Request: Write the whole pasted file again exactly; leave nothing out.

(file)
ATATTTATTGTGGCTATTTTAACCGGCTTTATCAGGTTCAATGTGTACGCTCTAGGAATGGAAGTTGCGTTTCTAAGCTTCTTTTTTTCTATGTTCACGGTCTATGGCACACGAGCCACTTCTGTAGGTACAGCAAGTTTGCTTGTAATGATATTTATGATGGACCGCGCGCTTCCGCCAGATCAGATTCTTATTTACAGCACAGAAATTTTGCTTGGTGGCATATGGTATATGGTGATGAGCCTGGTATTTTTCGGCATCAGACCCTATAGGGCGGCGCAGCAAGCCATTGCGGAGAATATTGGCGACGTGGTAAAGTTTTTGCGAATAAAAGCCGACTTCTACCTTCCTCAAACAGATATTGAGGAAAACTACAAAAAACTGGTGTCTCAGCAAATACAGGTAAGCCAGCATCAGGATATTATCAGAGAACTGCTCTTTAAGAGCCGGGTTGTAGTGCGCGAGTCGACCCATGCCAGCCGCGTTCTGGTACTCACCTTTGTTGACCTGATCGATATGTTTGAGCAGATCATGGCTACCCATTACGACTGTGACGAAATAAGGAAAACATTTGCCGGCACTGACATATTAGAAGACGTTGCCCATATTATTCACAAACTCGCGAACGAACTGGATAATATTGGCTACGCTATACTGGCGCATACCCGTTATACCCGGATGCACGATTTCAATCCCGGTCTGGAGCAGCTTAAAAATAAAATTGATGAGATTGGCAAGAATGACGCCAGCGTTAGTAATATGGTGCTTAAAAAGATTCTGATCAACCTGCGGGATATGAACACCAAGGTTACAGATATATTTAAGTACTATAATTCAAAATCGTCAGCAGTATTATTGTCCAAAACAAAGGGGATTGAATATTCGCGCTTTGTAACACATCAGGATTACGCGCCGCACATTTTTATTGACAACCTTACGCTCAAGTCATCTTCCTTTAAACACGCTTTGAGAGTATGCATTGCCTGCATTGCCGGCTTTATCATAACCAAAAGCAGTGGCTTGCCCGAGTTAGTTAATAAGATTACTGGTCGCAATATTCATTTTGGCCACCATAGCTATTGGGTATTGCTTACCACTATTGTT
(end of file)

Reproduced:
ATATTTATTGTGGCTATTTTAACCGGCTTTATCAGGTTCAATGTGTACGCTCTAGGAATGGAAGTTGCGTTTCTAAGCTTCTTTTTTTCTATGTTCACGGTCTATGGCACACGAGCCACTTCTGTAGGTACAGCAAGTTTGCTTGTAATGATATTTATGATGGACCGCGCGCTTCCGCCAGATCAGATTCTTATTTACAGCACAGAAATTTTGCTTGGTGGCATATGGTATATGGTGATGAGCCTGGTATTTTTCGGCATCAGACCCTATAGGGCGGCGCAGCAAGCCATTGCGGAGAATATTGGCGACGTGGTAAAGTTTTTGCGAATAAAAGCCGACTTCTACCTTCCTCAAACAGATATTGAGGAAAACTACAAAAAACTGGTGTCTCAGCAAATACAGGTAAGCCAGCATCAGGATATTATCAGAGAACTGCTCTTTAAGAGCCGGGTTGTAGTGCGCGAGTCGACCCATGCCAGCCGCGTTCTGGTACTCACCTTTGTTGACCTGATCGATATGTTTGAGCAGATCATGGCTACCCATTACGACTGTGACGAAATAAGGAAAACATTTGCCGGCACTGACATATTAGAAGACGTTGCCCATATTATTCACAAACTCGCGAACGAACTGGATAATATTGGCTACGCTATACTGGCGCATACCCGTTATACCCGGATGCACGATTTCAATCCCGGTCTGGAGCAGCTTAAAAATAAAATTGATGAGATTGGCAAGAATGACGCCAGCGTTAGTAATATGGTGCTTAAAAAGATTCTGATCAACCTGCGGGATATGAACACCAAGGTTACAGATATATTTAAGTACTATAATTCAAAATCGTCAGCAGTATTATTGTCCAAAACAAAGGGGATTGAATATTCGCGCTTTGTAACACATCAGGATTACGCGCCGCACATTTTTATTGACAACCTTACGCTCAAGTCATCTTCCTTTAAACACGCTTTGAGAGTATGCATTGCCTGCATTGCCGGCTTTATCATAACCAAAAGCAGTGGCTTGCCCGAGTTAGTTAATAAGATTACTGGTCGCAATATTCATTTTGGCCACCATAGCTATTGGGTATTGCTTACCACTATTGTT